Matt Shinners

Matt one time concussed himself by falling off of a goal post. Well, technically, the concrete concussed him, but many say it knocked some sense into him. He just thinks it was the right way to celebrate Boston College's victory over Notre Dame.
Matt was accepted to Harvard Law School despite a non-pre-med Biochemistry GPA mostly thanks to his 180 LSAT score. Have you seen the recent U.S. News and World Report rankings? You can thank Matt for that +.0001 bump in prestige.
When teaching a class, Matt likes to relate the LSAT to real life. Since his real life consists of amassing Transformer action figures and playing far too much Final Fantasy, we imagine that means you'll be discussing a lot of revenge motifs and searching for the Allspark. Matt assures us this will result in a solid understanding of the material and better human beings with +3 crystarium points.
After a heated office debate involving a hamster and a pint of grape kool-aid, dictionary.com confirmed that ''concussed'' is actually a word. Sorry, Riley.

Author Archive:

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Misconceptions About Applying to Law School as a Veteran

Happy Veterans Day to those of you who have spent time in the military. We here at Blueprint LSAT Prep cannot thank you enough for your service and dedication to keeping the rest of us safe. We have nothing but respect for you and the work you do.

It’s a small thing we can do here on the LSAT blog, but we’d like to take this opportunity to provide advice to those servicemen and women who will pursue a career in the legal field after their time in the military.

So let’s clear up some misconceptions about which I’ve been asked:

1) “My service might say something about my personal politics, so I should downplay that.”

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October LSAT Test-Takers Down 11%: What Does it all Mean?

We here at Blueprint LSAT Prep are shocked (SHOCKED!) to find that, yet again, the number of LSAT test-takers is down. Way down: 11% since last year, and 45% since the high of 2009. According to Law.com (and this handy chart provided by LSAC), this makes it 13 straight administrations with a decline in LSAT test-takers.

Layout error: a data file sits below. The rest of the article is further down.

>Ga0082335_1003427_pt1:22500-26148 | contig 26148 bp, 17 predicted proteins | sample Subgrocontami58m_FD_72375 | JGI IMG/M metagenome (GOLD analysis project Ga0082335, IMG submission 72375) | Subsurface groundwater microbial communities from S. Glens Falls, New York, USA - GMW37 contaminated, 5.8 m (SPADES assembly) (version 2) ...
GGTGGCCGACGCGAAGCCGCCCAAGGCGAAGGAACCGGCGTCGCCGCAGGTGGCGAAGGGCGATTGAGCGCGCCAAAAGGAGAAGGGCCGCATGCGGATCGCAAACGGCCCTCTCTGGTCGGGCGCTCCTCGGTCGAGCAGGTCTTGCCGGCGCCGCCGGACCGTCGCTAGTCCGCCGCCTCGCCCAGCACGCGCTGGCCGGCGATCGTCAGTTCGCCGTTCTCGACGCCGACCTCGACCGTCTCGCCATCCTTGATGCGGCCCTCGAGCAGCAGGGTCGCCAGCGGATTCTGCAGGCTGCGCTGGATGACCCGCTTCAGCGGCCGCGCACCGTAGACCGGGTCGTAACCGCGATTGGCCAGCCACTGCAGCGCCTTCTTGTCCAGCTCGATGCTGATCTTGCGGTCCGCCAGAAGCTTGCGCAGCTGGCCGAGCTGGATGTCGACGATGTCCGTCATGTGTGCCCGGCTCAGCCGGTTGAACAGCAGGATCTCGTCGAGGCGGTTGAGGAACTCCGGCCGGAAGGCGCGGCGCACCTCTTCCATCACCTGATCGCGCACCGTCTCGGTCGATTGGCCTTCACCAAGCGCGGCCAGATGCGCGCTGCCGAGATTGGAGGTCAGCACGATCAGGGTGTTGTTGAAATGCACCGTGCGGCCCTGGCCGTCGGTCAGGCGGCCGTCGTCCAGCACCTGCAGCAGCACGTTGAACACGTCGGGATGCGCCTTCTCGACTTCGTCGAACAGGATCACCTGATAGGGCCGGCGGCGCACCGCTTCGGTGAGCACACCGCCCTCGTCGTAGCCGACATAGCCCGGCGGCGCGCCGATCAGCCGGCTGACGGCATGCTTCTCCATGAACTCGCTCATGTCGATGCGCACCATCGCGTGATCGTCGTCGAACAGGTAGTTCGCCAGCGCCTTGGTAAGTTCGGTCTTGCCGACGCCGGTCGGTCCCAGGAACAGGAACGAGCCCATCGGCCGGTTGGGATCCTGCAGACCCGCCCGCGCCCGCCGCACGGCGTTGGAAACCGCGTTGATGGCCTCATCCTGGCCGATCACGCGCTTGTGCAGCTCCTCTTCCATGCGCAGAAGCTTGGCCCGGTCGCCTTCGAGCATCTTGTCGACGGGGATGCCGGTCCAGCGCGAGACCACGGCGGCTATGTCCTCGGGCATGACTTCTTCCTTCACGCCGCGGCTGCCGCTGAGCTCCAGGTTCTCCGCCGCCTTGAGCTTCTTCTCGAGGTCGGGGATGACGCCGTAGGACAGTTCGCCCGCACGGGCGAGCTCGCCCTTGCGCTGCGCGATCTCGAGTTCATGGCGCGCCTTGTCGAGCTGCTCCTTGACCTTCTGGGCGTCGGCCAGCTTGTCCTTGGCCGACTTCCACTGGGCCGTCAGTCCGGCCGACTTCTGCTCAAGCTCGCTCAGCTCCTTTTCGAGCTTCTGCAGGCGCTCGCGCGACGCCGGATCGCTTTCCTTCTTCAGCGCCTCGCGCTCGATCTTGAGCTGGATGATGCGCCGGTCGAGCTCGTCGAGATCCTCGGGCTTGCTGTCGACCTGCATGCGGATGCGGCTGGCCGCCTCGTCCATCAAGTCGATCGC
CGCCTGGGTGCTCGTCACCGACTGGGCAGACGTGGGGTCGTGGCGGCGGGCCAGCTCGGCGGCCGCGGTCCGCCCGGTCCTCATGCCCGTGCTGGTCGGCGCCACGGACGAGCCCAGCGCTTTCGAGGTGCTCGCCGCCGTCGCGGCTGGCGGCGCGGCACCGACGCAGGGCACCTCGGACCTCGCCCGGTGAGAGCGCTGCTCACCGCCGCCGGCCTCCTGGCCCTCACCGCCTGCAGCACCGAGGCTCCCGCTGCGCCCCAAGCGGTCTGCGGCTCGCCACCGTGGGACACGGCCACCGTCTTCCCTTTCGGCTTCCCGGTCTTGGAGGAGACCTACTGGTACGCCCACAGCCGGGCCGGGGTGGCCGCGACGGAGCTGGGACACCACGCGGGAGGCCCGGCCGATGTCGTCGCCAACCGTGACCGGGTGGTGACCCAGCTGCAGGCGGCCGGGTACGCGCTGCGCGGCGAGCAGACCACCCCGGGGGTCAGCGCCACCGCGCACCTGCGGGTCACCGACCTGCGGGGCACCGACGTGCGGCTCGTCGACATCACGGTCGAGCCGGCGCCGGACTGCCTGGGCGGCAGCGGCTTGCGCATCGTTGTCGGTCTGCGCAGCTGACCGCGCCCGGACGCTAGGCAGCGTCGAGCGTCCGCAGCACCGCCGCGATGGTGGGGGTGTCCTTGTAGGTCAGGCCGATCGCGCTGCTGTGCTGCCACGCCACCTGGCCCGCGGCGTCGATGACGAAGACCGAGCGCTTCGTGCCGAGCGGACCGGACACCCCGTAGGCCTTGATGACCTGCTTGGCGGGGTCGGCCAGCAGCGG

To put some numbers on it (and not just percents), 60,746 people took the 2009 October LSAT. That’s more than twice as many students as there were legal positions available (2.28 times as many, to be exact). This year, that number is down to 33,673 – or only 1.4 times as many LSAT test-takers as available legal positions! We call that progress, readers.

But what does it mean?

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Unwrapping the Tricks and Treats of the 2013 October LSAT

The 2013 October LSAT was another one for the ages, dear readers.

Yesterday, LSAC released October LSAT scores, not mention the test itself. So now we can check our LSAT blog predictions and our 2013 October LSAT Instant Recap to see how well they captured the feel of the test.

First off, the 2013 October LSAT curve:

170 = -12
160 = -27
152 = -41

A pretty standard LSAT curve for a pretty standard LSAT.

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Law School Personal Statement Advice: CAPS LOCK EDITION

Today is NATIONAL CAPS LOCK DAY, so go to town in the comments section. After all, how are people going to know that you are YELLING AT THEM THROUGH THE INTERNET if you haven’t utilized that oblong button sitting just next to your left pinky?

In reality, there are only four reasons to use the caps lock key:

1) Someone is WRONG ON THE INTERNET! And you have to set them straight.

2) You recognize that you are AN IDIOT AND WANT THE WORLD TO KNOW IT THROUGH YOUR TYPING.

3) You’re writing out the lyrics to Kenny Loggins’ DANGER ZONE.

4) You’re writing your law school personal statement.

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Tips on Dating and General Interacting During LSAT Prep

We spend so much time focused on LSAT prep that we sometimes forget the people in our lives who suffer along with us. Not our classmates and study partners, but friends, family, and potential lovers.

That’s why reading this post on Yahoo! Answers is as enlightening as it is tragic. This young Romeo just wants to find his LSAT Juliet, but her study habits are keeping them apart. Hopefully hemlock isn’t involved.